The Users’ Perspective: How are Energy Utilities and Developers Using Earth Observation Data to Address Climate Resilience and Support Renewable Energy?


Energy utilities and power project developers are increasingly recognizing the climate-sensitivity of their day-to-day operations and planning on the 20-30 year timescale. Solar and wind power project developers require resource data and forecasts for project design, operations, and financing. Increasingly sophisticated software and models from value-added providers and in-house meteorology groups at some utilities rely on Earth observations from NASA, NOAA, and other sources to support their decisions.  Hear from energy sector end users on their current and emerging decision-support needs focused on a climate resilient infrastructure and renewable energy development. A summary of a recent NASA-sponsored workshop on this topic will provide context for the panel discussion.


Presentation: Challenges and opportunities in the growing solar energy industry

Motivation: 1. Solar has a huge potential, such as energy for home, reducing carbon; 2. Clouds are the greatest challenges;
Solar Resource Assessment: a function of irradiance values at the location; Loass assumptions; Temperature, wind and other met variables are also important; wind speed;
Challenges: Radiative transfer in clouds (high spatial and temporal variability); Clouds are among the main modulators of radiation;Cloud shadow; Aerosols vary in time and in space; Precipitable water varies in space and time
NASA products

  •   Modis products:
    • data quality: a lot of missing data leads to the use of interpolation; no data over desert areas -> MISR better at desert areas but too high aerosol values in snow covered and bright desert area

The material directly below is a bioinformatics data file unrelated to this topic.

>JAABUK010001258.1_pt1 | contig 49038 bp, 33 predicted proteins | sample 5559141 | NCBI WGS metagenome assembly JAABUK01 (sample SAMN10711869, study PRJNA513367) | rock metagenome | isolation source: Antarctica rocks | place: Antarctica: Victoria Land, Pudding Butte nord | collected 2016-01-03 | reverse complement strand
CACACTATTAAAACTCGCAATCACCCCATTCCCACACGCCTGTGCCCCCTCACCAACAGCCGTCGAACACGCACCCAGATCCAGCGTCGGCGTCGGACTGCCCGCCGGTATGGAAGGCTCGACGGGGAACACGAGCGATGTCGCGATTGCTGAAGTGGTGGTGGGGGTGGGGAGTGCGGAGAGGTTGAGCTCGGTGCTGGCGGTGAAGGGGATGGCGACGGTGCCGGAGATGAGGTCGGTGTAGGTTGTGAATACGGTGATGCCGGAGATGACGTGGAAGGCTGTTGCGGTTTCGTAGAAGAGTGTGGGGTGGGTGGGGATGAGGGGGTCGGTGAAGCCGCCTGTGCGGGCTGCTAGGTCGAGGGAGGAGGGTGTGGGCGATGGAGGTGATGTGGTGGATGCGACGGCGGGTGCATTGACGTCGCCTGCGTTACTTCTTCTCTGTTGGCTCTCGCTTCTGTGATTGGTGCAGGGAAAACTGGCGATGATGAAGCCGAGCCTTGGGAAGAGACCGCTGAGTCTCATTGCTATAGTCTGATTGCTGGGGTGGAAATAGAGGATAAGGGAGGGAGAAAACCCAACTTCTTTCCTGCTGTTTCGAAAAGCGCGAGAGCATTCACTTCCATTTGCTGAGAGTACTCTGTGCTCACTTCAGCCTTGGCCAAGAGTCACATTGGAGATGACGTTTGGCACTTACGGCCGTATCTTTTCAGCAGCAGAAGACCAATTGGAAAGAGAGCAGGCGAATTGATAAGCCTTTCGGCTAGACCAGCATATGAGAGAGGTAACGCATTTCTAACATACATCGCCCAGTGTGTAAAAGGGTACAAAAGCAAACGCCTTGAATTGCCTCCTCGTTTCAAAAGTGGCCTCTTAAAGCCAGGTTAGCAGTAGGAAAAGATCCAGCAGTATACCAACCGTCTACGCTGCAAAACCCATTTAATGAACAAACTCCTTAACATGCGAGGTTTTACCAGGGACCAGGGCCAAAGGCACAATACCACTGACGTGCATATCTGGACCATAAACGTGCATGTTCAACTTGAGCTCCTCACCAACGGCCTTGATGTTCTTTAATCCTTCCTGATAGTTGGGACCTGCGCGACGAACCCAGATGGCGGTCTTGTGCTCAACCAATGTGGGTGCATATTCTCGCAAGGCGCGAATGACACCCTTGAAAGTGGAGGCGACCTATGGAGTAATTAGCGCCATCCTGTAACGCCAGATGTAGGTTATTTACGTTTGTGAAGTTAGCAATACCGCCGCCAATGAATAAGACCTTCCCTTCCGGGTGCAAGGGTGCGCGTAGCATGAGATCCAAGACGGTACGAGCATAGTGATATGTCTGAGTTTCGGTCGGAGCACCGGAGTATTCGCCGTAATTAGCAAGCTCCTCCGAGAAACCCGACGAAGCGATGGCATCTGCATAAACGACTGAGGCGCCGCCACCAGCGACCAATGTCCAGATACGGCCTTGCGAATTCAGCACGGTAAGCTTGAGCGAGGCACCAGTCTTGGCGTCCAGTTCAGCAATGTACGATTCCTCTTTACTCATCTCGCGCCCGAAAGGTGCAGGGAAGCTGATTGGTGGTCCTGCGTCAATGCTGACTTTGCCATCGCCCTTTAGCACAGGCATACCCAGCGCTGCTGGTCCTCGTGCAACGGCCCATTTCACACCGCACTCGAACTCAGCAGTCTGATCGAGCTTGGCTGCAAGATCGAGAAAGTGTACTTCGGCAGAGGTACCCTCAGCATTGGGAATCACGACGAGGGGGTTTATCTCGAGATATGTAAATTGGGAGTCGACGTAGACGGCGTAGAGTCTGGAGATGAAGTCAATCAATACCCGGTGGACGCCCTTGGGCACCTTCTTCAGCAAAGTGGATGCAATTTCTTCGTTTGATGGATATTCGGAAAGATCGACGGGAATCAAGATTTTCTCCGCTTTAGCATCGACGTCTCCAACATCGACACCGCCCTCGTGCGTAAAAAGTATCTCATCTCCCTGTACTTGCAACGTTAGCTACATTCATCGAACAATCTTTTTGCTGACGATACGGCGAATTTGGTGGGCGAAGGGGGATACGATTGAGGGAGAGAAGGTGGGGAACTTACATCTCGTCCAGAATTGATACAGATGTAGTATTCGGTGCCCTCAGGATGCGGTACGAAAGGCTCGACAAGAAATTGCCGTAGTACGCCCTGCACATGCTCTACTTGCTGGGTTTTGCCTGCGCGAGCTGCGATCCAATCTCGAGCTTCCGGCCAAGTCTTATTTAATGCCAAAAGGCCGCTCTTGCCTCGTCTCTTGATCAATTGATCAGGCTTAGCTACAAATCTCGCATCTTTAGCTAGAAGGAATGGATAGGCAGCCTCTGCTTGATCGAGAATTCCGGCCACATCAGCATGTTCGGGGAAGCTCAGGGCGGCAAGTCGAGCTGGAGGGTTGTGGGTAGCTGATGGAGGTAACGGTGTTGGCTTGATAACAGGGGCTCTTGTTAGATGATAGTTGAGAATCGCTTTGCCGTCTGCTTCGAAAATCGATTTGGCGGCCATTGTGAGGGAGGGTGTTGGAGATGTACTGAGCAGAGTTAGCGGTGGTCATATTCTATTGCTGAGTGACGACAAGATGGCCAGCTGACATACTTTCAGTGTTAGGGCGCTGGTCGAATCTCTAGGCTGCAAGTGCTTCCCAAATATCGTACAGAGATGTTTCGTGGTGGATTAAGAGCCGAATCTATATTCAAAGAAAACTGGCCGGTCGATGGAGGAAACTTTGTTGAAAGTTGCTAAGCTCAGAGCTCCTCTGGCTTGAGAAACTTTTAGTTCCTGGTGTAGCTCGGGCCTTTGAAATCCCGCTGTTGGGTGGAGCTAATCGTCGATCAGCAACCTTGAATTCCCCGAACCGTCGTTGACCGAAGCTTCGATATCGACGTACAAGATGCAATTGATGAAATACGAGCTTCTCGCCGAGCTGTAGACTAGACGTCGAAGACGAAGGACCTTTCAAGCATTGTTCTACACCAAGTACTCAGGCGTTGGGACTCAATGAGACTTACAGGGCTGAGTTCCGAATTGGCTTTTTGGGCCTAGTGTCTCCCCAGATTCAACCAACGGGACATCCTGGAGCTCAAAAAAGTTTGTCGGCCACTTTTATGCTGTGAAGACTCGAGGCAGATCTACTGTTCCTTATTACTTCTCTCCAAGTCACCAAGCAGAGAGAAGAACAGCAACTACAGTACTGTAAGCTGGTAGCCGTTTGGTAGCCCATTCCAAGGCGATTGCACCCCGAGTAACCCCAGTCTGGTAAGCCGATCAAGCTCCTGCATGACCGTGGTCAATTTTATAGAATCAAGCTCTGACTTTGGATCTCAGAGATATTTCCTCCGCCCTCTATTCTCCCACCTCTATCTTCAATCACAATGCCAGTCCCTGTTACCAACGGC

• Clean Power Research:
    • Solar prediction: different spatial and temporal resolution
    • NWP models primarily used for a day ahead solar forecast
      • Model biases, lack of computational capability, difficult to accurately simulate
    • Satellite Cloud Motion Vector(CMV) forecasting methodology
    • Why Bother w/Forecasting Behind-The-Meter PV?

Opportunities for NASA:

  • A better radiative transfer model
  • High spatial and temporal resolution of inputs
  • Algorithm to get AOD at a channel suitable for Solar Energy Application

Presentation: Weather and Climate Risk in the Electric Power Sector
Energy and Climate
: how weather and climate impact energy?

  • Electricity demand: heating, cooling (temperature, humidity, wind speeds)
    • Natural gas, coal, nuclear, …
  • Electricity supply
    • Transmission lines (temperature, humidity, wind speeds)
    • Thermal power plants (temperature, hydrology)
    • Variable renewable energy: Energy storage capability of hydroelectric dams degrades at coarser time resolution;
  • PV solar production depends on irradiation, but also depends on temperatures

Integrating weather data in power system modeling

  • Synthetic time series generation (temperature, ) -> supervised machine learning : demand renewable generation system outages -> optimization: system operations, long term planning
  • Weather -> system operations and risk management
    • Financial risk management via index insurance -> payout determined by value of agreed-upon “index”

Climate -> long term infrastructure planning and performance

  • Non-stationarity
  • The role of climate in choice of generation to build

Presentation: Source meteorology and solar energy: a renewable energy resource web site
Data access: monthly and daily data table
Atmospheric science data center: demo 1) how to access the data 2) how to publish data to ArcGIS online;


Eckman, R.; Zell, E.; The Users’ Perspective: How are Energy Utilities and Developers Using Earth Observation Data to Address Climate Resilience and Support Renewable Energy?; 2016 ESIP Summer Meeting. ESIP Commons , April 2016